The latest construction upswing started in fiscal year 1999, with the appropriation by the federal government of a then-record $248.7 million for military construction projects. The spending package was a 31 percent increase over 1998 appropriations and included more than $62 million in facilities and housing construction at Schofield Barracks, as well as $29.1 million for housing construction at Pearl Harbor and $27.4 million for bachelor enlisted quarters at Kaneohe Marine Corps Base Hawaii.

At the time, the release of money was hailed by First Hawaiian Bank economist Leroy Laney in a June 16, 1998, article in the Honolulu Star-Bulletin as “one of the few bright spots in Hawaii’s overwhelmingly bleak economy.” The article went on to say that the money was especially welcome, because “construction is one of the weakest parts of the economy and because the spending will be concentrated in Oahu, the hardest hit of the islands.”

Federal Spending on Military Construction in Hawaii
source: Office of U.S. Senator Dan Inouye

Since then, record spending has been the norm, reaching a high of $382.8 million in 2002. Spending has since vacillated from year to year, reaching a high of $368 million in 2005 to an expected low of $208 million for fiscal year 2007.

Meanwhile, beginning in 2004, the armed services’ privatization of military housing has provided a nearly $2 billion shot in the arm to the construction industry. There is even more growth over the horizon: The Navy continues to study the possibility of home porting one of its 12 aircraft carrier battle groups in Hawaii. Last month, Air Force officials announced that they are contemplating basing 11 of the advanced F-22A Raptor jet fighters at Hickam Air Force Base in 2011.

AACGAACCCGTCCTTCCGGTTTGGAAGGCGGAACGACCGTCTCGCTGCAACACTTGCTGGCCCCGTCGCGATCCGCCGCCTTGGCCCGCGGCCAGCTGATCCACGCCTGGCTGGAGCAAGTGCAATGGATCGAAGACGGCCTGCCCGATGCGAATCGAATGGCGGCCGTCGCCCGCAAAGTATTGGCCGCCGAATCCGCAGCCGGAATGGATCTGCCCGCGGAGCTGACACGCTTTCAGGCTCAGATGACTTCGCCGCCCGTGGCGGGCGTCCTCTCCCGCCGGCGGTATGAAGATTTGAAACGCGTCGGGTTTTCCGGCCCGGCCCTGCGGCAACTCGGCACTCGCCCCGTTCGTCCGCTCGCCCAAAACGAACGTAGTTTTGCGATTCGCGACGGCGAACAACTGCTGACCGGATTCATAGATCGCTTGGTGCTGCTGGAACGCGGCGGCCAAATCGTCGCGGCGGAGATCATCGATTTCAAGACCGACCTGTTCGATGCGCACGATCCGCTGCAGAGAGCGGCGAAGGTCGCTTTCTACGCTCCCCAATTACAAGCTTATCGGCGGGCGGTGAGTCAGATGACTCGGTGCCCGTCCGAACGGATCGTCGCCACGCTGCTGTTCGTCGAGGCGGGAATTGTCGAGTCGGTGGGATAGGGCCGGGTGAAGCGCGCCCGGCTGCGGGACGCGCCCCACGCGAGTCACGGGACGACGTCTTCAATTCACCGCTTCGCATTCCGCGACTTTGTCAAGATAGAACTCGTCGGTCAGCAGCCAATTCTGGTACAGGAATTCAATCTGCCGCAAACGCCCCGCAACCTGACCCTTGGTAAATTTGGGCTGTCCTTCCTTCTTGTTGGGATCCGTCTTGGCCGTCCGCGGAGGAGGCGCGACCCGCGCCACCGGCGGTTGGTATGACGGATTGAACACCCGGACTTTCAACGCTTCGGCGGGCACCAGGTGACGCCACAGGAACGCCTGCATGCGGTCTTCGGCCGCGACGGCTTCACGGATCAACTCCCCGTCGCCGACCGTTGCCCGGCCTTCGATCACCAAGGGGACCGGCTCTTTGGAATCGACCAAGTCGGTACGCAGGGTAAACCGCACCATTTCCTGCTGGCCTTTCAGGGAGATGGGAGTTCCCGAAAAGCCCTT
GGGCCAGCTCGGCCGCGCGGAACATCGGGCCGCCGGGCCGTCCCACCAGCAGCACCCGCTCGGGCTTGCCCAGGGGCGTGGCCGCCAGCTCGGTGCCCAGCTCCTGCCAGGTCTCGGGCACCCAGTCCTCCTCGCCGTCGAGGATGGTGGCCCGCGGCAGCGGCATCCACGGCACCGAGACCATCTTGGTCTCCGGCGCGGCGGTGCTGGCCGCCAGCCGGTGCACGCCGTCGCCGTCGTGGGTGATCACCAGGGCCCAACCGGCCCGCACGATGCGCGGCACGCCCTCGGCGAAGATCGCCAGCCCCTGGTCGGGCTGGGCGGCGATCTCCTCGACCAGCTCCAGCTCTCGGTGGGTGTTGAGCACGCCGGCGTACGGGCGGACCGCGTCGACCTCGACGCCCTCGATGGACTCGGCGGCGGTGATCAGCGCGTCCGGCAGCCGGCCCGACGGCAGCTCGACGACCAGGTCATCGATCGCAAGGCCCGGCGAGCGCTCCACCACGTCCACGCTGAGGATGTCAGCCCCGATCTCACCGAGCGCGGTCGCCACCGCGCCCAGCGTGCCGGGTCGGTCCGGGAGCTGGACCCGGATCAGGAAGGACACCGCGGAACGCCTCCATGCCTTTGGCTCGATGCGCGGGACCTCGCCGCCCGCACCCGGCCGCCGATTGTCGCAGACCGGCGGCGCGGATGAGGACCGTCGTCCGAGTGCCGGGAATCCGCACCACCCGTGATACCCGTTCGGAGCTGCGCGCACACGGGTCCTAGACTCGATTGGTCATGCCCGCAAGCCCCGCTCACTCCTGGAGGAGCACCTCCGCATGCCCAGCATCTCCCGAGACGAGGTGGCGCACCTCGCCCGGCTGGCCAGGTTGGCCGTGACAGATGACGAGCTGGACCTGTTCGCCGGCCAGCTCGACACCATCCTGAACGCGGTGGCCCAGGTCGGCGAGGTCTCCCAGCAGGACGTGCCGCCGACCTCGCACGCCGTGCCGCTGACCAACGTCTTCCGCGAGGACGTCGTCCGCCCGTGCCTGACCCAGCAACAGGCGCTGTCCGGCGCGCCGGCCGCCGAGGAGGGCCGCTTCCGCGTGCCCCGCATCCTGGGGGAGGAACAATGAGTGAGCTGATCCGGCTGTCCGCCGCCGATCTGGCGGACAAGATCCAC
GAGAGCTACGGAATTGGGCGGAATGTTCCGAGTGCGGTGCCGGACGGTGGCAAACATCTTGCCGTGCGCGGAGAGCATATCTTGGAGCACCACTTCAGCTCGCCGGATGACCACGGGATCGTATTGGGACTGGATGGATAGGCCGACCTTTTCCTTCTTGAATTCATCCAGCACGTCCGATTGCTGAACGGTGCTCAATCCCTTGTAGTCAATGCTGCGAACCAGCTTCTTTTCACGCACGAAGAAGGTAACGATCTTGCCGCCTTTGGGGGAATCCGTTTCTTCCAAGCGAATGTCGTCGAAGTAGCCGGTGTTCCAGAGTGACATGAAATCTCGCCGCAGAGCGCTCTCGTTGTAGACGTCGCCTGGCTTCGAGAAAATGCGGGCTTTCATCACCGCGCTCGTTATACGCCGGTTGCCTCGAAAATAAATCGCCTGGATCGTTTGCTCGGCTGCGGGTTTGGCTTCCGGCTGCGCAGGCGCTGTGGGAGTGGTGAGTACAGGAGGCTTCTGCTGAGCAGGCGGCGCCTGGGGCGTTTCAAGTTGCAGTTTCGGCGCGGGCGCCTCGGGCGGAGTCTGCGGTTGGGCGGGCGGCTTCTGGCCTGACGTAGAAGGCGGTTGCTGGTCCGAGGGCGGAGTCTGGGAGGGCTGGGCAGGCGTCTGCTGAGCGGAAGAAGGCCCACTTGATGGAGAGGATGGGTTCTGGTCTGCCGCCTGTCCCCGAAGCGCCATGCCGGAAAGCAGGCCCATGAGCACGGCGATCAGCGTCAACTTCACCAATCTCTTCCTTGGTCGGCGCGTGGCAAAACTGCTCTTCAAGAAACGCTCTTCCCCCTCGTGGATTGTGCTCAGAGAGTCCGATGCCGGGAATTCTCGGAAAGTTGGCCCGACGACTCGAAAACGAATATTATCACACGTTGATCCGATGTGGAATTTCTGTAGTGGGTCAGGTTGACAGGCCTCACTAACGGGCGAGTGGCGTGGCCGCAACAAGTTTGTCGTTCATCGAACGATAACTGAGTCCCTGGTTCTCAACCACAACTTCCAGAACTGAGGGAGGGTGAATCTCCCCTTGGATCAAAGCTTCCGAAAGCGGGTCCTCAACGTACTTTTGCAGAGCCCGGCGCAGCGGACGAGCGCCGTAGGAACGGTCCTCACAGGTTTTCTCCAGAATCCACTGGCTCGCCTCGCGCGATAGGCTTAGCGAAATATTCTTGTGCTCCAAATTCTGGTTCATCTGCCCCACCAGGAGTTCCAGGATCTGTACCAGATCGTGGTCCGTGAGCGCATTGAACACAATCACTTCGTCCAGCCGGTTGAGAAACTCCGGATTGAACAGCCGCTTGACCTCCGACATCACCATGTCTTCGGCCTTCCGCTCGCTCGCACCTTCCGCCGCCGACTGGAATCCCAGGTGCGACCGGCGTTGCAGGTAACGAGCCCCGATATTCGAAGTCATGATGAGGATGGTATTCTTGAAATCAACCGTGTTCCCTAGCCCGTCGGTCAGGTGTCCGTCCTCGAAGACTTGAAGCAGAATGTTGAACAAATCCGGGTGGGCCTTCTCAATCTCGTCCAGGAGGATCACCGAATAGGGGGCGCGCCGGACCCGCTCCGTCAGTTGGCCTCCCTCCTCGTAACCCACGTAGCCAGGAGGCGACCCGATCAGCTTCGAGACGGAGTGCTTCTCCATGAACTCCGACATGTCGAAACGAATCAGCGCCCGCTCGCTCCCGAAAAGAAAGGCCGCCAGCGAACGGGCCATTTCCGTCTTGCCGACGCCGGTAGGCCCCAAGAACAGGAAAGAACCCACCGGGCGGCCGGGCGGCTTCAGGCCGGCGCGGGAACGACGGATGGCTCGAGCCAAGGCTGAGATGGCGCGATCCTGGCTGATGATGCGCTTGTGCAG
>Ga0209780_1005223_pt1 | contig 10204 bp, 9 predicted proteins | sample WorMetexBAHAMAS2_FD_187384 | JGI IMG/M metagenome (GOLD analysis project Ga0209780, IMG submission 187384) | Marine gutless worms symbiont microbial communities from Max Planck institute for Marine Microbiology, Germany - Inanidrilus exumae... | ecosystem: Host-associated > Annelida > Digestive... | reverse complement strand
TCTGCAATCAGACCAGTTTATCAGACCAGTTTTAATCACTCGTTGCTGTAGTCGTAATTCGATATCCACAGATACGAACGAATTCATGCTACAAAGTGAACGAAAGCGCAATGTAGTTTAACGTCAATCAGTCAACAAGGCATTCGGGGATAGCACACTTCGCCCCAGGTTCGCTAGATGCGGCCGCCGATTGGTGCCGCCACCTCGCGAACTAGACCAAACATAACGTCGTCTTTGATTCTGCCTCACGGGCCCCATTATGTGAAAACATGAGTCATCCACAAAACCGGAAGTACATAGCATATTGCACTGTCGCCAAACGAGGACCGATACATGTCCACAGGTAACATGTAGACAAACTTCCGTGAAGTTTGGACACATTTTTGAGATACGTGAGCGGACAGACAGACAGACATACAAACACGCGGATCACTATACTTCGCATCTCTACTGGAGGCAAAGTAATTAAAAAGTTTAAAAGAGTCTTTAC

The construction industry hasn’t been able to catch its breath in several years. According to the University of Hawaii’s Economic Research Organization’s (UHERO) April 2006 construction forecast, taxable contracting receipts have risen 28 percent, from $4.5 billion in 2004 to $6.2 billion in 2006. In 2007, UHERO expects that number to increase by 4 percent, to $6.5 billion. In addition, construction income has climbed 36 percent, from 2004’s $2.1 billion to 2006’s $3.1 billion. The industry’s job count increased from 27,950 in 2003 to 34,680 in 2006, and it will continue to grow for several more years. In its Construction Workforce Action Plan, the Hawaii Institute for Public Affairs estimates that the construction industry will need 9,400 workers between 2004 and 2012, or about 1,174 workers a year.

Today’s building boom isn’t only about the military, far from it. Private building permits have more than doubled, from $1.5 billion in 2000 to $3.5 billion in 2006. Residential permits have nearly tripled, from $800 million in 2000 to $2.26 billion in 2006.